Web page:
The chapter shows that large economic profits of the authorities create a significant contrast with economic burdens and dispossessions of the poor residents. The locals’ fears about the payments and concerns about changing living conditions are in sharp contradiction with the welfare claims of the state institutions.
The Karapınar Project uses the concepts of ‘social housing’ and ‘welfare state’ which are normally associated with policies of social democratic ideology. Yet, when looking into the reality, it becomes clear that the Karapınar Project shifted the meanings of these concepts and utilized them to create a space for legitimacy.
This paper considers whether the term patrimonialism can be applied to one racially bifurcated aspect of Australian history: the relations between ‘squatters’ and those…
This paper considers whether the term patrimonialism can be applied to one racially bifurcated aspect of Australian history: the relations between ‘squatters’ and those with competing civil and property claims. From the perspective of white settlers, the power of pastoralists who acquired use rights over vast stretches of land in late eighteenth and early nineteenth centuries represented a challenge to rural settlement, economic development, the right to vote, workers’ rights and parliamentary democracy.
From the perspective of Aboriginal peoples who held traditional ownership of pastoral lands, squattocracy began with armed conflict and ended with practices aimed at detailed government of their everyday life. More generally, as white settlers consolidated property rights to land, they expropriated Indigenous peoples’ capacity to govern themselves.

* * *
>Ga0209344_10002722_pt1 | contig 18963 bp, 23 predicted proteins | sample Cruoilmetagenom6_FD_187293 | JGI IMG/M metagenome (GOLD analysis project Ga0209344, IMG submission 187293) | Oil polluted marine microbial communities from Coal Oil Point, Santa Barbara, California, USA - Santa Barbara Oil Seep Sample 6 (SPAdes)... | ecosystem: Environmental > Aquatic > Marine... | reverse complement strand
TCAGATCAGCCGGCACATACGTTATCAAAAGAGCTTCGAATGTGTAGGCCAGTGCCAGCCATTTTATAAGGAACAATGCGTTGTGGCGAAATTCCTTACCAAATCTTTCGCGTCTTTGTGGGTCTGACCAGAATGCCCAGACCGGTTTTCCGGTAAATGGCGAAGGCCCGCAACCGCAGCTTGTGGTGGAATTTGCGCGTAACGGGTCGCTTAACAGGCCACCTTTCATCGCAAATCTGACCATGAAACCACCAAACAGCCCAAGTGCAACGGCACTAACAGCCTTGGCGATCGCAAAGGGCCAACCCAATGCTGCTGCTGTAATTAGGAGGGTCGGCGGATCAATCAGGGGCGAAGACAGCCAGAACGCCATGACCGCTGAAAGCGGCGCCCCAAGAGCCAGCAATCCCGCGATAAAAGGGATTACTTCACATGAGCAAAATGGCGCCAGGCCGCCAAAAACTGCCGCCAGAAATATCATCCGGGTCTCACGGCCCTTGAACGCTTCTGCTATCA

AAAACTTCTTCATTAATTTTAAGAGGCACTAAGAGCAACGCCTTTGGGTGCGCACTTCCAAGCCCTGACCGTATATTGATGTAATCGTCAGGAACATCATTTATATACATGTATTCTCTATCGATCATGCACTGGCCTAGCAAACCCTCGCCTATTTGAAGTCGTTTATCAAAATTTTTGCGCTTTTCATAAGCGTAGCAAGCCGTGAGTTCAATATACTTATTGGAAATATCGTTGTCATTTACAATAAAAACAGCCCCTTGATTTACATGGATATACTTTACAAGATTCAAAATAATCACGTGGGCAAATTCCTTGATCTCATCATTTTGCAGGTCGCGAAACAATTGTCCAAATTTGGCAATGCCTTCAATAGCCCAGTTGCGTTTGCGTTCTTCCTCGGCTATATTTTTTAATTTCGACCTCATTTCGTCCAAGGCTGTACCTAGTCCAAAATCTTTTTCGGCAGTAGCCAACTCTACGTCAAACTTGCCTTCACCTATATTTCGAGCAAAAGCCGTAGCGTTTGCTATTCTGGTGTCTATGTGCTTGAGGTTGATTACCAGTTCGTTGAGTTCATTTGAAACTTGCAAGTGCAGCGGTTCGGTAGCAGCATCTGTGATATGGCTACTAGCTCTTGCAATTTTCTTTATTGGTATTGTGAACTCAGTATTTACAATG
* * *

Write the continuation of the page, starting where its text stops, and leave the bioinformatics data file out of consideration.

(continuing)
The paper concludes that there have been two distinct histories of patrimonialism in Australia. The Australian colonies were among the pioneers of ‘universal’ male and later female franchise in the nineteenth century; Aborigines gained (de jure) full citizenship only in the late 1960s. While the squatter’s patrimonial rule over white settlers was short-lived, that over some groups of Aboriginal people persisted for more than a century.
This study examines whether or not the waste management practices of the poor households living in squatters and low‐cost flats in Kuala Lumpur are conducive to the…
This study examines whether or not the waste management practices of the poor households living in squatters and low‐cost flats in Kuala Lumpur are conducive to the environment. With the aim of accomplishing the above, the study empirically assesses knowledge, attitude and behaviour of the urban poor concerning their household solid waste management. With primary data collected from the level of living condition and waste management practices of the urban poor, the study employed a multiplicity of statistical techniques such as t‐tests of equality of means, one‐way analysis of variance, chi‐square ‘likelihood ratio’ tests, and descriptive statistics. The findings of the study provide evidence to the effect that poverty does not cause environmental degradation as the knowledge, attitude, and behaviour of the urban poor concerning solid waste management are found to have been conducive to the environment. The study suggests that the problems of poverty and environment need to be seen differently as the causal relationship between the two does actually depend on the level of socioeconomic profile and the type of environmental practices of a particular group of community